As the severity of the situation began to sink in just over a week ago and the rumours about school closures began to intensify, the numbers attending steadily decreased. By the final day of school, attendance wasn’t far off 50% and it showed – complete rows of dinner tables not set up, lots of space in the playground and less outside noise at break time which was probably the strangest thing to get used to.
The children adapted readily as they do; news headlines heard but not fully understood made for some interesting retelling at the beginning of the piece but gave way to acceptance and excitement for the long, long holiday they were about to get – stories of sleepovers and playdates and months of fun ahead with their friends were enthusiastically discussed and the adults could do little but smile and agree whilst crying quietly inside knowing that their future would be somewhat different.
It is impossible to keep children at the recommended distances not least because there simply isn’t enough space but also because they can’t; touch is a vital means of reassurance and communication that could not be curtailed and so rigorous hygiene was promoted instead which they thankfully took to straight away. The usual hug, handshake or high five that was a familiar greeting and farewell were adapted easily by the children into mirroring postures, fancy footwork bumps and little dance routines which lightened the mood and showed how quickly most children accept things. Of course, for some, fear of the unknown and disruption of routine was the foremost concern, manifesting itself in the ways that it does and you worry terribly about how they will cope – outwardly normal but in turmoil inside.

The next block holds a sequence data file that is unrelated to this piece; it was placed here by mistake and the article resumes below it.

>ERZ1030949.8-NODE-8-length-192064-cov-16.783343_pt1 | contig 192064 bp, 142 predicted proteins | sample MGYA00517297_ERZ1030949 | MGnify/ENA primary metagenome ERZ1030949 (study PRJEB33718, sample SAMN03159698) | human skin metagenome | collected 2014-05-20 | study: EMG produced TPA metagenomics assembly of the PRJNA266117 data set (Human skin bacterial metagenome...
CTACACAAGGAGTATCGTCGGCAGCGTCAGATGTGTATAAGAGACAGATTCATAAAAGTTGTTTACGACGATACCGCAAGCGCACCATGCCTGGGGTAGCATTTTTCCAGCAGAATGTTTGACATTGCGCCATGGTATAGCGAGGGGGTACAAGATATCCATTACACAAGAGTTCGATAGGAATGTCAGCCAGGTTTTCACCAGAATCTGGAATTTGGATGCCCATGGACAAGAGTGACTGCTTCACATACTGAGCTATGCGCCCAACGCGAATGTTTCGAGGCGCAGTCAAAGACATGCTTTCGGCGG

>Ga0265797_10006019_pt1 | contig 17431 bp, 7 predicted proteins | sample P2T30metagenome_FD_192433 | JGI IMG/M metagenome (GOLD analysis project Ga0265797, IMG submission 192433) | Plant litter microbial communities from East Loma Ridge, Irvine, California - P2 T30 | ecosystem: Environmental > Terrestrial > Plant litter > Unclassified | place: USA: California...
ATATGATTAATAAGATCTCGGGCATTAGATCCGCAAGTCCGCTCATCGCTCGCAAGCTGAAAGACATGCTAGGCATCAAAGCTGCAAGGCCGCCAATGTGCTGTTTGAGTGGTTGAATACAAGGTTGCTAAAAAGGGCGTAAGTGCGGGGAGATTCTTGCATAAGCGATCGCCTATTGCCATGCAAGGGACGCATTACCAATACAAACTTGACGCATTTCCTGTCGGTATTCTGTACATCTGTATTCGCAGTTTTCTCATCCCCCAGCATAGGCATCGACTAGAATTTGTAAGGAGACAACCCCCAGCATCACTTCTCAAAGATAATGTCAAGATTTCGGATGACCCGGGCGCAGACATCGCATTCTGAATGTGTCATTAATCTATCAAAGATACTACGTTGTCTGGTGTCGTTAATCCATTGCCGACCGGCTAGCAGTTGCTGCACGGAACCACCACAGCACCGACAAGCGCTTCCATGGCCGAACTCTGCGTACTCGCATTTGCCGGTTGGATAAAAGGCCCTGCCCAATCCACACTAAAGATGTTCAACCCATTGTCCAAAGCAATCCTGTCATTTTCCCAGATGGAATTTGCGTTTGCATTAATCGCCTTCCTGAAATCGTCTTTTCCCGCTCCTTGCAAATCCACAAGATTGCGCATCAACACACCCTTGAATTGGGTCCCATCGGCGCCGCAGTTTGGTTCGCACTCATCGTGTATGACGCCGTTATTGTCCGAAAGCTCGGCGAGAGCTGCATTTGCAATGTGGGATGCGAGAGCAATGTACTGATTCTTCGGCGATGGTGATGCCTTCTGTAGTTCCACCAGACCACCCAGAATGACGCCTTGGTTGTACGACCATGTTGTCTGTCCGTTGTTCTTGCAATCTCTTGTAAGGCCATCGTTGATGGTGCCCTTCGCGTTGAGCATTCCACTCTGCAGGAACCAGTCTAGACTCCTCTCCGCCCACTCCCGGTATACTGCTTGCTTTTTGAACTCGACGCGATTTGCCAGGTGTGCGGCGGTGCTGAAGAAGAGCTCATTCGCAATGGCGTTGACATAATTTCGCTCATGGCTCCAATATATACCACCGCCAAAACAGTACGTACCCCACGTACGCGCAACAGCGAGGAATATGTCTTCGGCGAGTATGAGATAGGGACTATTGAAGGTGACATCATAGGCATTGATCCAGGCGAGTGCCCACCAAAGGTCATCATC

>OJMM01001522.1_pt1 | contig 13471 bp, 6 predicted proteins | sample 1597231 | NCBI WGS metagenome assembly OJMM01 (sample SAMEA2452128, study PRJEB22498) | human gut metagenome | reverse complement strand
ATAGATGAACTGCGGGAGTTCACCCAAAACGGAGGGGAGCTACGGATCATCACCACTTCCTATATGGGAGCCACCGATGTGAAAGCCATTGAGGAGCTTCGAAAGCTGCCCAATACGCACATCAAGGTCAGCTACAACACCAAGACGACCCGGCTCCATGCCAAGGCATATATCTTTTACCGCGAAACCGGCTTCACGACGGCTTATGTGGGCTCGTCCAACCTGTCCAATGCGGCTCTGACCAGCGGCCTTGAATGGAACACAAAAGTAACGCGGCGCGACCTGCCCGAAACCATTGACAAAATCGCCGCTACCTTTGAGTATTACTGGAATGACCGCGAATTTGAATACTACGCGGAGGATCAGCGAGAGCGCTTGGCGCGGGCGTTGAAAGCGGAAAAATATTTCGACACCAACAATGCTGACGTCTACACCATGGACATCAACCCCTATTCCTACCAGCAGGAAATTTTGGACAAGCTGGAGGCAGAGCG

P7 were certainly the most subdued. Possibly cheated of their last term of primary, their rite of passage pulled from them, they struggled with the unfairness. With a more mature understanding, they knew this was not holiday time and bemoaned the loss of their P7 residential, the high school transition days, their leavers assembly and the autographing of jumpers on their last day. This final act went ahead to recognise that this may indeed have been their final day in primary but with the caveat that it would be repeated again at the correct time of the year in the hope that we will be able to return.
The long term ramifications are daunting but must be accepted; in the great scheme of things, it doesn’t really matter if you know who your classmates in high school will be and teachers constantly teach at the level of individual pupils and not at a whole class level so with some adaption, nobody will be disadvantaged on their return and there is so much available online that you could spend entire days learning through online games. For long enough, critics argued about Highland Council’s spend on technology; it was a waste of money and a vanity project and children did not need personal devices. I have to admit that I have long disagreed with the children carrying a laptop as well as their other school items for almost 2 miles each way because of weight concerns but I am delighted now that Highland Council had the foresight to initiate this last year enabling every child to access education when not in the school setting.
One thing has been clear from all the press conferences from both governments and that is how the Scottish Government is being more honest with the people trusting us with the available information whilst it appears to be being withheld from Westminster. I have no doubt though that we are not being told the full story from Holyrood either as Catherine Calderwood looks more shell shocked each time you see her. All we can do is hope for the swiftest passing of this by all by changing our mindsets; we don’t actually need what we think we do and will manage with alternatives; we have got too used to getting what we want when we want it. Stay inside if at all possible and wash your hands for at least 20 seconds – Flower of Scotland is far superior to Happy Birthday!